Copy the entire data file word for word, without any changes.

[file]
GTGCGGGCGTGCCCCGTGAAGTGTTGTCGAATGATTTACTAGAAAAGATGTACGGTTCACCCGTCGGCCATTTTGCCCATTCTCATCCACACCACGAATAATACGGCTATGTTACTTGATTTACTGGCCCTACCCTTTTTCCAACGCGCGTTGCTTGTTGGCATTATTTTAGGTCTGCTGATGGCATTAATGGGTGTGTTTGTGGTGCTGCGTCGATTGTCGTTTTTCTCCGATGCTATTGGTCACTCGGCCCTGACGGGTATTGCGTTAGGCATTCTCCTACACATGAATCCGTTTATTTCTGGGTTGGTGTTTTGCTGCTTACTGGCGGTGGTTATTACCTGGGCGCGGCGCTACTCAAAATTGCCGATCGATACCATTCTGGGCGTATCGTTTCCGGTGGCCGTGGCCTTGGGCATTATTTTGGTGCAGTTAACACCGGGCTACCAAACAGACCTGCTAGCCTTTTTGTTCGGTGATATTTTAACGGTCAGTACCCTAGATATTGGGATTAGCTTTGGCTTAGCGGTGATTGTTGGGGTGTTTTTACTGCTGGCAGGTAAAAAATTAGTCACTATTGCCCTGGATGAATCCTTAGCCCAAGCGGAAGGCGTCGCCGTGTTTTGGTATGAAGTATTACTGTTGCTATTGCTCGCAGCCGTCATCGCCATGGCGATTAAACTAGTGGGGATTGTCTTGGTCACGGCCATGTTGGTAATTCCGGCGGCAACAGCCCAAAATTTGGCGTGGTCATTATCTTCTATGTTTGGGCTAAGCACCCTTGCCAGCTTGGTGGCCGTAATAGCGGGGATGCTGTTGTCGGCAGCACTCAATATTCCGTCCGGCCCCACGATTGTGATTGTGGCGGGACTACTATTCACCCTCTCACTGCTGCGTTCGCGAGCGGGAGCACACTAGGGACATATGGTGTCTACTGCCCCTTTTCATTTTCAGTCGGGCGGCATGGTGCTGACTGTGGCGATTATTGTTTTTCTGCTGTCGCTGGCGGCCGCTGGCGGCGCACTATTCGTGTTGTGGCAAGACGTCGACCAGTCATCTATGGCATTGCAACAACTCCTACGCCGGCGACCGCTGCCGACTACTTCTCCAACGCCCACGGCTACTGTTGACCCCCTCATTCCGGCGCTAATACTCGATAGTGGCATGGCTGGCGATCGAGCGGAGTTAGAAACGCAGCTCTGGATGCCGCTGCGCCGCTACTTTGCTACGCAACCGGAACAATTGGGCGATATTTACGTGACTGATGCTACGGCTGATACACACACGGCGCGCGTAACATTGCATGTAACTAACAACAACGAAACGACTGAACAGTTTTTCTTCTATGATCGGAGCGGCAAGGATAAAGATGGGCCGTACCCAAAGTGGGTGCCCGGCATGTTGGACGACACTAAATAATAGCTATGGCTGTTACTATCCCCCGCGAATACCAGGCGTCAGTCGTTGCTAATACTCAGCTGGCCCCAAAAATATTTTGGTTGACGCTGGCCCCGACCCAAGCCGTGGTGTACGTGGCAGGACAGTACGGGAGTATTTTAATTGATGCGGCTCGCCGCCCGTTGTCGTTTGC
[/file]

GTGCGGGCGTGCCCCGTGAAGTGTTGTCGAATGATTTACTAGAAAAGATGTACGGTTCACCCGTCGGCCATTTTGCCCATTCTCATCCACACCACGAATAATACGGCTATGTTACTTGATTTACTGGCCCTACCCTTTTTCCAACGCGCGTTGCTTGTTGGCATTATTTTAGGTCTGCTGATGGCATTAATGGGTGTGTTTGTGGTGCTGCGTCGATTGTCGTTTTTCTCCGATGCTATTGGTCACTCGGCCCTGACGGGTATTGCGTTAGGCATTCTCCTACACATGAATCCGTTTATTTCTGGGTTGGTGTTTTGCTGCTTACTGGCGGTGGTTATTACCTGGGCGCGGCGCTACTCAAAATTGCCGATCGATACCATTCTGGGCGTATCGTTTCCGGTGGCCGTGGCCTTGGGCATTATTTTGGTGCAGTTAACACCGGGCTACCAAACAGACCTGCTAGCCTTTTTGTTCGGTGATATTTTAACGGTCAGTACCCTAGATATTGGGATTAGCTTTGGCTTAGCGGTGATTGTTGGGGTGTTTTTACTGCTGGCAGGTAAAAAATTAGTCACTATTGCCCTGGATGAATCCTTAGCCCAAGCGGAAGGCGTCGCCGTGTTTTGGTATGAAGTATTACTGTTGCTATTGCTCGCAGCCGTCATCGCCATGGCGATTAAACTAGTGGGGATTGTCTTGGTCACGGCCATGTTGGTAATTCCGGCGGCAACAGCCCAAAATTTGGCGTGGTCATTATCTTCTATGTTTGGGCTAAGCACCCTTGCCAGCTTGGTGGCCGTAATAGCGGGGATGCTGTTGTCGGCAGCACTCAATATTCCGTCCGGCCCCACGATTGTGATTGTGGCGGGACTACTATTCACCCTCTCACTGCTGCGTTCGCGAGCGGGAGCACACTAGGGACATATGGTGTCTACTGCCCCTTTTCATTTTCAGTCGGGCGGCATGGTGCTGACTGTGGCGATTATTGTTTTTCTGCTGTCGCTGGCGGCCGCTGGCGGCGCACTATTCGTGTTGTGGCAAGACGTCGACCAGTCATCTATGGCATTGCAACAACTCCTACGCCGGCGACCGCTGCCGACTACTTCTCCAACGCCCACGGCTACTGTTGACCCCCTCATTCCGGCGCTAATACTCGATAGTGGCATGGCTGGCGATCGAGCGGAGTTAGAAACGCAGCTCTGGATGCCGCTGCGCCGCTACTTTGCTACGCAACCGGAACAATTGGGCGATATTTACGTGACTGATGCTACGGCTGATACACACACGGCGCGCGTAACATTGCATGTAACTAACAACAACGAAACGACTGAACAGTTTTTCTTCTATGATCGGAGCGGCAAGGATAAAGATGGGCCGTACCCAAAGTGGGTGCCCGGCATGTTGGACGACACTAAATAATAGCTATGGCTGTTACTATCCCCCGCGAATACCAGGCGTCAGTCGTTGCTAATACTCAGCTGGCCCCAAAAATATTTTGGTTGACGCTGGCCCCGACCCAAGCCGTGGTGTACGTGGCAGGACAGTACGGGAGTATTTTAATTGATGCGGCTCGCCGCCCGTTGTCGTTTGC